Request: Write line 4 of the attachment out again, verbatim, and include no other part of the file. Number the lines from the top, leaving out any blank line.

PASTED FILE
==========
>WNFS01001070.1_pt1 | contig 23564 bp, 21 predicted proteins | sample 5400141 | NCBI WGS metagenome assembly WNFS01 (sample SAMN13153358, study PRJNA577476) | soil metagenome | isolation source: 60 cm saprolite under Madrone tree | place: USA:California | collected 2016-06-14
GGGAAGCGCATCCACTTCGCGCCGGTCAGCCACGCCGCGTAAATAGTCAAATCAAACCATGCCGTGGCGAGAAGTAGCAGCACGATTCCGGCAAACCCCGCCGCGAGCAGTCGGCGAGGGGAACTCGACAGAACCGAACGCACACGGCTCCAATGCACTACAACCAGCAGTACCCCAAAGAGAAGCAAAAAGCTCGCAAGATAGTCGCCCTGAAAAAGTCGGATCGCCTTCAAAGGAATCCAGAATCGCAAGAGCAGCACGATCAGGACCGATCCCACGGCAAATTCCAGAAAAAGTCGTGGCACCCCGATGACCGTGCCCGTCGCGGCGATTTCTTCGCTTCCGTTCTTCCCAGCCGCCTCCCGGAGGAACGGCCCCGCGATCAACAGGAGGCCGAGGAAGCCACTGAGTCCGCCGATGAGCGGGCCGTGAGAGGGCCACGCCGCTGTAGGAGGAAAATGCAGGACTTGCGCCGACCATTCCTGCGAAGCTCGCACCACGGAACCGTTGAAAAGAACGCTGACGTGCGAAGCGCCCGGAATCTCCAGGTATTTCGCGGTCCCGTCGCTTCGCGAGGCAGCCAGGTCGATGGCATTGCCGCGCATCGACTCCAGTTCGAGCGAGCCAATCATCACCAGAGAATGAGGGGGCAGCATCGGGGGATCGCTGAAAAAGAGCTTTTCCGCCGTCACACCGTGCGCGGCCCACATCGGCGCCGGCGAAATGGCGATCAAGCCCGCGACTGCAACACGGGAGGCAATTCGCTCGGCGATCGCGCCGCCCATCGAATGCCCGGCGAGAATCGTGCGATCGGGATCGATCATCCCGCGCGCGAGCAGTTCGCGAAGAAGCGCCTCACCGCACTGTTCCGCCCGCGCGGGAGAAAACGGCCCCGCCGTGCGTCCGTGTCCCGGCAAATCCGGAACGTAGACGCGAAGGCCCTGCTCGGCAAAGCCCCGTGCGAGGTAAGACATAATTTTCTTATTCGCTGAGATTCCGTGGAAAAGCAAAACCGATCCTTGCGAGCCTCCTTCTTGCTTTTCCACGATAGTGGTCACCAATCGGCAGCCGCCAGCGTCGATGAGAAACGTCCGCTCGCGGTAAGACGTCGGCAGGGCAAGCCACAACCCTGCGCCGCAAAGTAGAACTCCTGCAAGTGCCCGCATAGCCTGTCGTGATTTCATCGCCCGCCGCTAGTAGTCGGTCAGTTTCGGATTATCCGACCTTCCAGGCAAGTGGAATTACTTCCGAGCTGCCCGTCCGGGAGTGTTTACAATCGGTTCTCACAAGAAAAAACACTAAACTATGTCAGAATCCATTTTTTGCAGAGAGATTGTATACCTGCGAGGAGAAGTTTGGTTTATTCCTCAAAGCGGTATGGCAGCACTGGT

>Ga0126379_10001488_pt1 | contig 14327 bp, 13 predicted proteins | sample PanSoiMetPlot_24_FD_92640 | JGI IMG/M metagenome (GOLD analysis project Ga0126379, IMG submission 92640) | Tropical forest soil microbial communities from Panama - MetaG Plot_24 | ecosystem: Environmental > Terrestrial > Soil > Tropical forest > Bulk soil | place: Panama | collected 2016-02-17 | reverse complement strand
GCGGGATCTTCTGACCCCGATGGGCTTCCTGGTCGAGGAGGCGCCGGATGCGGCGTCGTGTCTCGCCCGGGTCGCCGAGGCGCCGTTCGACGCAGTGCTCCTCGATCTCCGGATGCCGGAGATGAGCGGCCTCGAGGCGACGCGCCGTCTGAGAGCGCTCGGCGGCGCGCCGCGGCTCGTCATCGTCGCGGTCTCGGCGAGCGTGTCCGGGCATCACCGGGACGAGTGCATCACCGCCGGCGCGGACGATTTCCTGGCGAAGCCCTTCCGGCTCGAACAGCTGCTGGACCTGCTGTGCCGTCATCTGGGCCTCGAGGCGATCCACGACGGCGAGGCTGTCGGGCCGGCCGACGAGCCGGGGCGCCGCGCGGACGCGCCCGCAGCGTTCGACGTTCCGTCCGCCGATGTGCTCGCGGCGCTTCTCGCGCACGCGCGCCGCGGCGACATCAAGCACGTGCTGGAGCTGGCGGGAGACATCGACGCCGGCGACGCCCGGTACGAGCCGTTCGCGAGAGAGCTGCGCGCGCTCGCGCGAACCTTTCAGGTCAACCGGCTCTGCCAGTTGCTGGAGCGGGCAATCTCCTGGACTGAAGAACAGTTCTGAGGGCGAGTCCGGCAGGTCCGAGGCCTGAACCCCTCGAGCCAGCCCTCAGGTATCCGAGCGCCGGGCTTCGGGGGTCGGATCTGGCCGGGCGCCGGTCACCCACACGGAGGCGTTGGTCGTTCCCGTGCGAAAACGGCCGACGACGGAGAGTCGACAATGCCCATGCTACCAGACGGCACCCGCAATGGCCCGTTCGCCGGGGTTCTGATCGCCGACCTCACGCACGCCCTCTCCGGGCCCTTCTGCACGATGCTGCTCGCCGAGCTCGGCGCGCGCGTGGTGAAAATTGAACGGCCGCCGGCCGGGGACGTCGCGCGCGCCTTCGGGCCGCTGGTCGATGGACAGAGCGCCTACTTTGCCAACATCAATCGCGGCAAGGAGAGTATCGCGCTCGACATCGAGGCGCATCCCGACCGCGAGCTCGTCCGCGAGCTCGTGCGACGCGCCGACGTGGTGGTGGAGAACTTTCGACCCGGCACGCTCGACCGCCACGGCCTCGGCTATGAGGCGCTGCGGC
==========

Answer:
GCGGGATCTTCTGACCCCGATGGGCTTCCTGGTCGAGGAGGCGCCGGATGCGGCGTCGTGTCTCGCCCGGGTCGCCGAGGCGCCGTTCGACGCAGTGCTCCTCGATCTCCGGATGCCGGAGATGAGCGGCCTCGAGGCGACGCGCCGTCTGAGAGCGCTCGGCGGCGCGCCGCGGCTCGTCATCGTCGCGGTCTCGGCGAGCGTGTCCGGGCATCACCGGGACGAGTGCATCACCGCCGGCGCGGACGATTTCCTGGCGAAGCCCTTCCGGCTCGAACAGCTGCTGGACCTGCTGTGCCGTCATCTGGGCCTCGAGGCGATCCACGACGGCGAGGCTGTCGGGCCGGCCGACGAGCCGGGGCGCCGCGCGGACGCGCCCGCAGCGTTCGACGTTCCGTCCGCCGATGTGCTCGCGGCGCTTCTCGCGCACGCGCGCCGCGGCGACATCAAGCACGTGCTGGAGCTGGCGGGAGACATCGACGCCGGCGACGCCCGGTACGAGCCGTTCGCGAGAGAGCTGCGCGCGCTCGCGCGAACCTTTCAGGTCAACCGGCTCTGCCAGTTGCTGGAGCGGGCAATCTCCTGGACTGAAGAACAGTTCTGAGGGCGAGTCCGGCAGGTCCGAGGCCTGAACCCCTCGAGCCAGCCCTCAGGTATCCGAGCGCCGGGCTTCGGGGGTCGGATCTGGCCGGGCGCCGGTCACCCACACGGAGGCGTTGGTCGTTCCCGTGCGAAAACGGCCGACGACGGAGAGTCGACAATGCCCATGCTACCAGACGGCACCCGCAATGGCCCGTTCGCCGGGGTTCTGATCGCCGACCTCACGCACGCCCTCTCCGGGCCCTTCTGCACGATGCTGCTCGCCGAGCTCGGCGCGCGCGTGGTGAAAATTGAACGGCCGCCGGCCGGGGACGTCGCGCGCGCCTTCGGGCCGCTGGTCGATGGACAGAGCGCCTACTTTGCCAACATCAATCGCGGCAAGGAGAGTATCGCGCTCGACATCGAGGCGCATCCCGACCGCGAGCTCGTCCGCGAGCTCGTGCGACGCGCCGACGTGGTGGTGGAGAACTTTCGACCCGGCACGCTCGACCGCCACGGCCTCGGCTATGAGGCGCTGCGGC